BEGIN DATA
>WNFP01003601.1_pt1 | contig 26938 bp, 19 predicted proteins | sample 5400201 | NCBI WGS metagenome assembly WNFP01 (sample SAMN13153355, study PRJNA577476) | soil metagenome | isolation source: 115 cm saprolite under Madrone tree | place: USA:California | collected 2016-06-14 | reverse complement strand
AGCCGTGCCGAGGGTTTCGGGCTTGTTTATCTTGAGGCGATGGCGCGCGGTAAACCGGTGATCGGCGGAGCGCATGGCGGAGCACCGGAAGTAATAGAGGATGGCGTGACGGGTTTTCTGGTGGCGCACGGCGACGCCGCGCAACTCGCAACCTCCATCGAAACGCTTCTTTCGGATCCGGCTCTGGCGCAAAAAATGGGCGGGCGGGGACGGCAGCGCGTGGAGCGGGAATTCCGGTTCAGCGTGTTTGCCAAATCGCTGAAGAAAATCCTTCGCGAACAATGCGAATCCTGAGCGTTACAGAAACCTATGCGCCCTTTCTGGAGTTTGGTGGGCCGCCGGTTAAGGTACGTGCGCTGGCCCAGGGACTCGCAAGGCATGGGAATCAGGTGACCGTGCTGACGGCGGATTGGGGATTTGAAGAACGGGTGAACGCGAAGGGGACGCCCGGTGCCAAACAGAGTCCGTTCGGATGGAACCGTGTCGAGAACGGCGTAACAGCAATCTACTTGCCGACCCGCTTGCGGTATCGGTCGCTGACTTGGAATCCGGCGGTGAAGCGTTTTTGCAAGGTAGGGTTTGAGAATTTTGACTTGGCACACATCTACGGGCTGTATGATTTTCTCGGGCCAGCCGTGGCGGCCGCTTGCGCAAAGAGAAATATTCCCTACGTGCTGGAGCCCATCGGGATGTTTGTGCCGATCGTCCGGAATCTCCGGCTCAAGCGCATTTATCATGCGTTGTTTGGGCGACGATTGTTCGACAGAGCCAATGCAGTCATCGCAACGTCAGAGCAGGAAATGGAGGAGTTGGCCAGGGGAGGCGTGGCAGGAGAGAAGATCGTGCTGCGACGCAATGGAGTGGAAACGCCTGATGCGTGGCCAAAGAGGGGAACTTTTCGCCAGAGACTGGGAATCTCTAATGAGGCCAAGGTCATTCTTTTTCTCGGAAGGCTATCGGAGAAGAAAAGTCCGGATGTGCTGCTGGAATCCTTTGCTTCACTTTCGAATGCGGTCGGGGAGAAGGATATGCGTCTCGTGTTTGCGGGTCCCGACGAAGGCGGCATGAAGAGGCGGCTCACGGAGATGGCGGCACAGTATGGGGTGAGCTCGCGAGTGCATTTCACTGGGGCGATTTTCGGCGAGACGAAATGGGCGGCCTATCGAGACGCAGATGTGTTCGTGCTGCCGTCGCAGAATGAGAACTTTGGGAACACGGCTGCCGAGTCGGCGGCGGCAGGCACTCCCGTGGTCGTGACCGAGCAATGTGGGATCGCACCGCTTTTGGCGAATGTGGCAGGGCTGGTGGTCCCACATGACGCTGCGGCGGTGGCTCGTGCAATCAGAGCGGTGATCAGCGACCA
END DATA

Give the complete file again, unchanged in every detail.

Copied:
>WNFP01003601.1_pt1 | contig 26938 bp, 19 predicted proteins | sample 5400201 | NCBI WGS metagenome assembly WNFP01 (sample SAMN13153355, study PRJNA577476) | soil metagenome | isolation source: 115 cm saprolite under Madrone tree | place: USA:California | collected 2016-06-14 | reverse complement strand
AGCCGTGCCGAGGGTTTCGGGCTTGTTTATCTTGAGGCGATGGCGCGCGGTAAACCGGTGATCGGCGGAGCGCATGGCGGAGCACCGGAAGTAATAGAGGATGGCGTGACGGGTTTTCTGGTGGCGCACGGCGACGCCGCGCAACTCGCAACCTCCATCGAAACGCTTCTTTCGGATCCGGCTCTGGCGCAAAAAATGGGCGGGCGGGGACGGCAGCGCGTGGAGCGGGAATTCCGGTTCAGCGTGTTTGCCAAATCGCTGAAGAAAATCCTTCGCGAACAATGCGAATCCTGAGCGTTACAGAAACCTATGCGCCCTTTCTGGAGTTTGGTGGGCCGCCGGTTAAGGTACGTGCGCTGGCCCAGGGACTCGCAAGGCATGGGAATCAGGTGACCGTGCTGACGGCGGATTGGGGATTTGAAGAACGGGTGAACGCGAAGGGGACGCCCGGTGCCAAACAGAGTCCGTTCGGATGGAACCGTGTCGAGAACGGCGTAACAGCAATCTACTTGCCGACCCGCTTGCGGTATCGGTCGCTGACTTGGAATCCGGCGGTGAAGCGTTTTTGCAAGGTAGGGTTTGAGAATTTTGACTTGGCACACATCTACGGGCTGTATGATTTTCTCGGGCCAGCCGTGGCGGCCGCTTGCGCAAAGAGAAATATTCCCTACGTGCTGGAGCCCATCGGGATGTTTGTGCCGATCGTCCGGAATCTCCGGCTCAAGCGCATTTATCATGCGTTGTTTGGGCGACGATTGTTCGACAGAGCCAATGCAGTCATCGCAACGTCAGAGCAGGAAATGGAGGAGTTGGCCAGGGGAGGCGTGGCAGGAGAGAAGATCGTGCTGCGACGCAATGGAGTGGAAACGCCTGATGCGTGGCCAAAGAGGGGAACTTTTCGCCAGAGACTGGGAATCTCTAATGAGGCCAAGGTCATTCTTTTTCTCGGAAGGCTATCGGAGAAGAAAAGTCCGGATGTGCTGCTGGAATCCTTTGCTTCACTTTCGAATGCGGTCGGGGAGAAGGATATGCGTCTCGTGTTTGCGGGTCCCGACGAAGGCGGCATGAAGAGGCGGCTCACGGAGATGGCGGCACAGTATGGGGTGAGCTCGCGAGTGCATTTCACTGGGGCGATTTTCGGCGAGACGAAATGGGCGGCCTATCGAGACGCAGATGTGTTCGTGCTGCCGTCGCAGAATGAGAACTTTGGGAACACGGCTGCCGAGTCGGCGGCGGCAGGCACTCCCGTGGTCGTGACCGAGCAATGTGGGATCGCACCGCTTTTGGCGAATGTGGCAGGGCTGGTGGTCCCACATGACGCTGCGGCGGTGGCTCGTGCAATCAGAGCGGTGATCAGCGACCA